The Growing Importance of Responsible Dog Ownership in the U.S.
More than 46 percent of U.S. households provide homes to approximately 77.8 million dogs, according to a 2015-2016 survey by the American Pet Products Association. Dog owners spend an average of $1,641 a year on care, food, boarding and toys. With the staggering numbers on dog population – and money spent on dog care in this country – in mind, it is clearly more important than ever that dog owners take responsibility for the comfort of their dogs, and how their dog’s emotional stability affects the people around them.
Everybody loses when a dog bites – the victim is injured, scared, and shaken while the dog is left feeling threatened and uncomfortable. Not only is it your obligation under state and local law to ensure that your dog doesn’t bite anyone, but it’s the right thing to do. When considering adopting a dog to bring into your home, first consult a veterinarian on what kind of dog may be right for you and your family.
Responsibly Owning a Dog in a Young Family
Half of the 4.5 million victims of dog bites in the U.S. each year are children. As primary victims of dog bites, the children of this country need dog owners to assume as much responsibility as possible.
-First and foremost, since so many dog bites happen to young children, you might want to wait until your children are 4 years old or older before bringing home a dog.
-Remind your child that dogs do not like to be hugged or kissed. Unlike stuffed animals they will react, and most likely in a negative way.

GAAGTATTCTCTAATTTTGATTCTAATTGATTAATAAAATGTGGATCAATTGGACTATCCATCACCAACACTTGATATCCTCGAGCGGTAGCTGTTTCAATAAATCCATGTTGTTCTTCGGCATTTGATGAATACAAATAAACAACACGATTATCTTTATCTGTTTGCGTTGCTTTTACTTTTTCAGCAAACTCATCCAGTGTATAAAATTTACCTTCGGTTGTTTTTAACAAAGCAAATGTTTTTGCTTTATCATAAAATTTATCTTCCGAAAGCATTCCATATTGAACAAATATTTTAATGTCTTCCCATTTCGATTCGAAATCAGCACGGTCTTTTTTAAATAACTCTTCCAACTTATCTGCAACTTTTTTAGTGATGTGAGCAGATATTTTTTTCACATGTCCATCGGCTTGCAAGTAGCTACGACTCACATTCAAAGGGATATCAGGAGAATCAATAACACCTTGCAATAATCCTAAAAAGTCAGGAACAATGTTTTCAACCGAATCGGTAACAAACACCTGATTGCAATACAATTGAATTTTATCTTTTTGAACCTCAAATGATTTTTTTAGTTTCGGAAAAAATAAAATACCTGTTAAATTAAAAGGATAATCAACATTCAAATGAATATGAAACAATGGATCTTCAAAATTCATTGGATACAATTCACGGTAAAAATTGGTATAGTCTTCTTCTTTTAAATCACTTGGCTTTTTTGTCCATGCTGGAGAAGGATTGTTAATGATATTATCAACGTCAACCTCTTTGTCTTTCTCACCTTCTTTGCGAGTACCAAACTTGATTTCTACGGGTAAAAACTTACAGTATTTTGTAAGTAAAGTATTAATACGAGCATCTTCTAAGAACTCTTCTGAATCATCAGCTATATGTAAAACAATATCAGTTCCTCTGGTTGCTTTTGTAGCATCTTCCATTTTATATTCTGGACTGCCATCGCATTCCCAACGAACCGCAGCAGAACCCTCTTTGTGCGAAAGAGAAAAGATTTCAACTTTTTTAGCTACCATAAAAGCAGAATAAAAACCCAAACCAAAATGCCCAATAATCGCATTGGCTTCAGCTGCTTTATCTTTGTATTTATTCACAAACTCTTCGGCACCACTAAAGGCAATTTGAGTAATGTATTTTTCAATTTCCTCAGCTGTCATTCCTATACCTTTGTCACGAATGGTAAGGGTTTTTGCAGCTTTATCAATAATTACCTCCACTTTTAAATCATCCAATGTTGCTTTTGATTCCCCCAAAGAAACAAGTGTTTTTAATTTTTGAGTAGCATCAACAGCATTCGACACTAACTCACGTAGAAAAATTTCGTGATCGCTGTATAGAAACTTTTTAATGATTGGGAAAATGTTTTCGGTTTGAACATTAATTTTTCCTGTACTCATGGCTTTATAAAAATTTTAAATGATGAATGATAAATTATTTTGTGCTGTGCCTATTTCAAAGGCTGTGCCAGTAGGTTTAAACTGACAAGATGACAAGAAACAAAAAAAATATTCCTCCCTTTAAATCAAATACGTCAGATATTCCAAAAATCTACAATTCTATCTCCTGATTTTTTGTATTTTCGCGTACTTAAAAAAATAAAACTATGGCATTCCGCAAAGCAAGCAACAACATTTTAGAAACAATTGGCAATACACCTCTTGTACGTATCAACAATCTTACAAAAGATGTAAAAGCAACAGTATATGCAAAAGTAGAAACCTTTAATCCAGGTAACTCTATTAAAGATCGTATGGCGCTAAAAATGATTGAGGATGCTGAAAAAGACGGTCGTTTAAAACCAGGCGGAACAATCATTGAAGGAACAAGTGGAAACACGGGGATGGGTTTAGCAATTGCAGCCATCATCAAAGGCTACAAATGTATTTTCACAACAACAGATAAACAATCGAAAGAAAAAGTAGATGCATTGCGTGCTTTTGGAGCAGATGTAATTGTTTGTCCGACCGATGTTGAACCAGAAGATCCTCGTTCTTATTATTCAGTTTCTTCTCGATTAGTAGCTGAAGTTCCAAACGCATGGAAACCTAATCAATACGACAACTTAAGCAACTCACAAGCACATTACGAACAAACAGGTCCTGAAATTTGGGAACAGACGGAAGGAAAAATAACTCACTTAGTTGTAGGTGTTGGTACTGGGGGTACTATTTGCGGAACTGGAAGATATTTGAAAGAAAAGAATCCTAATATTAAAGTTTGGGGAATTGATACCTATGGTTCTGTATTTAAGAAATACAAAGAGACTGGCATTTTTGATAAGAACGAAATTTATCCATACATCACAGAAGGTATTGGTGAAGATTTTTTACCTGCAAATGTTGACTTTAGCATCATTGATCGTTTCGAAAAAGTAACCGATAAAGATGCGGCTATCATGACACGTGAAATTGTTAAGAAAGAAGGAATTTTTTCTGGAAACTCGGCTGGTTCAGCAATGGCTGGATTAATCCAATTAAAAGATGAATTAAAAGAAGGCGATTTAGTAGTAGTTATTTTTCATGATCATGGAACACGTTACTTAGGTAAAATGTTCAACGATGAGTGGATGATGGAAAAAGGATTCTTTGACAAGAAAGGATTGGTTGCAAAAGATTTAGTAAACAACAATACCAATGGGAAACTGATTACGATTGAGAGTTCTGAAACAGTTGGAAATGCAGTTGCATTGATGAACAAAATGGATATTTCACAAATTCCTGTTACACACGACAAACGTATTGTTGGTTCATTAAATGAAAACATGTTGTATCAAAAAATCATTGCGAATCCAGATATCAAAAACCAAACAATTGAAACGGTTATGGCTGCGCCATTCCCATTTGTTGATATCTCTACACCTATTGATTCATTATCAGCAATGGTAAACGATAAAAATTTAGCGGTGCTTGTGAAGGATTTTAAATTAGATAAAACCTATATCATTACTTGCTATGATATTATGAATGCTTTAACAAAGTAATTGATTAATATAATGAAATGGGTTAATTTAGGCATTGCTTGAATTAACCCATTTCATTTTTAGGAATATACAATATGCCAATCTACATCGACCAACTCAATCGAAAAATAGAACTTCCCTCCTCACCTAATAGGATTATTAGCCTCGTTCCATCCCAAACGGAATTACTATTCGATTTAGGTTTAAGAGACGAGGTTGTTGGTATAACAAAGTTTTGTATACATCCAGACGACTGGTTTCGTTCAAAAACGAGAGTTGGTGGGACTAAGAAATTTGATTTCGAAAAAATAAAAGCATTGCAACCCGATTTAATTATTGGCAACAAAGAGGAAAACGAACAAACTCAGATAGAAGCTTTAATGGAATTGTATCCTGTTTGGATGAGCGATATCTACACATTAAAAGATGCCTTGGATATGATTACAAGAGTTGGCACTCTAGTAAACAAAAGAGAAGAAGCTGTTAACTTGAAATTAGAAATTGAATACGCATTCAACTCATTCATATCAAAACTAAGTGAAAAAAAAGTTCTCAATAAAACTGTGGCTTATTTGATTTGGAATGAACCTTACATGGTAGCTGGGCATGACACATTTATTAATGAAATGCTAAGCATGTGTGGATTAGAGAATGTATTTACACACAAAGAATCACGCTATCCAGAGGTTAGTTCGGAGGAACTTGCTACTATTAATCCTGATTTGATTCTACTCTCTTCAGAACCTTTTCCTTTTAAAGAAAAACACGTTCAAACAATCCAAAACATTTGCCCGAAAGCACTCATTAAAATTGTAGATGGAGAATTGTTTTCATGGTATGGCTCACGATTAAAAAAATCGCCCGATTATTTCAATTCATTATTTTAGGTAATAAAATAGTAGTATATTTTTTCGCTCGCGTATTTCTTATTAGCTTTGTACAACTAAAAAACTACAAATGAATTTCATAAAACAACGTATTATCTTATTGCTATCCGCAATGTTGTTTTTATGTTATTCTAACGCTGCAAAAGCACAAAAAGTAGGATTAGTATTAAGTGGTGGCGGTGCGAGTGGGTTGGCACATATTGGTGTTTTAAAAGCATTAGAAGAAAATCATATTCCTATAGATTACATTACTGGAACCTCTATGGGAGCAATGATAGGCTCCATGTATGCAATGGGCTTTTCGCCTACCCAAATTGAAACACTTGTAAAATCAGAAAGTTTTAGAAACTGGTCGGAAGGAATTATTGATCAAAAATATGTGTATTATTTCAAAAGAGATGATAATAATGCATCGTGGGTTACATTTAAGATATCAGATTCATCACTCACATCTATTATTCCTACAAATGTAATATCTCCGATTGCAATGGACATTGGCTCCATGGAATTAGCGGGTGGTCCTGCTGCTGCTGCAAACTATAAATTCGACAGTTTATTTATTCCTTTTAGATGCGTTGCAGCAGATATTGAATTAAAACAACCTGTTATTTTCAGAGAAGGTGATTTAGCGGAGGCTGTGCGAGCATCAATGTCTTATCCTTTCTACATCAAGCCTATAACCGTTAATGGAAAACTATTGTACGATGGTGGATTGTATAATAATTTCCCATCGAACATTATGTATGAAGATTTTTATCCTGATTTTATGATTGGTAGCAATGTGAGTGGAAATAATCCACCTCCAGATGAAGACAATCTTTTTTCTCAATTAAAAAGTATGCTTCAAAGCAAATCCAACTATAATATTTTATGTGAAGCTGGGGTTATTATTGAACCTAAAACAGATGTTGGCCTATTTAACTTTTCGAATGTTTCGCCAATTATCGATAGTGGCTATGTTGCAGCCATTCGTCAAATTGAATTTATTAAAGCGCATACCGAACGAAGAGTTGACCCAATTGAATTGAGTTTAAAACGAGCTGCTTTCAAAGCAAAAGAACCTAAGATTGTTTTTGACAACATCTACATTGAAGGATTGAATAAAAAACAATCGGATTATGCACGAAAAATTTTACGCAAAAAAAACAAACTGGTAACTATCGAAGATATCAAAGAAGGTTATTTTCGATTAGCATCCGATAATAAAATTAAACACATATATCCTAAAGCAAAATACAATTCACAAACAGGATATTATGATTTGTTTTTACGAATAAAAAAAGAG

-Teach your child to stand completely still if a strange dog is acting threatened. A dog will quickly lose interest in anything stationary, so a completely still person is a safe person.
-Dogs do not like attention when they are trying to sleep, eat, or protect something. Your children should learn the appropriate time to show affection to a dog.
Even if you don’t have children in your home, you should still take precautions in integrating your new dog into your lifestyle nonetheless. Getting your dog to socialize normally is a delicate process, so here are some helpful tips for you:
-Socialize your pet as a puppy so it feels at ease around people and other animals. Train your dog on basic commands like “sit,” “stay,” “no” and “come” to build a bond of obedience and trust. It is also important to exercise and spend time with your dog as dogs left alone too much can develop behavioral problems.
-Keep your dog healthy and feeling well with all required vaccinations. Neutering/spaying your pet can also lessen aggression.
-License your dog and obey leash laws.
-Use positive training methods with your dog, such as a clicker. Giving your dog a lot of positive attention works in tandem with training them to behave properly to best accomplish a well-behaved dog.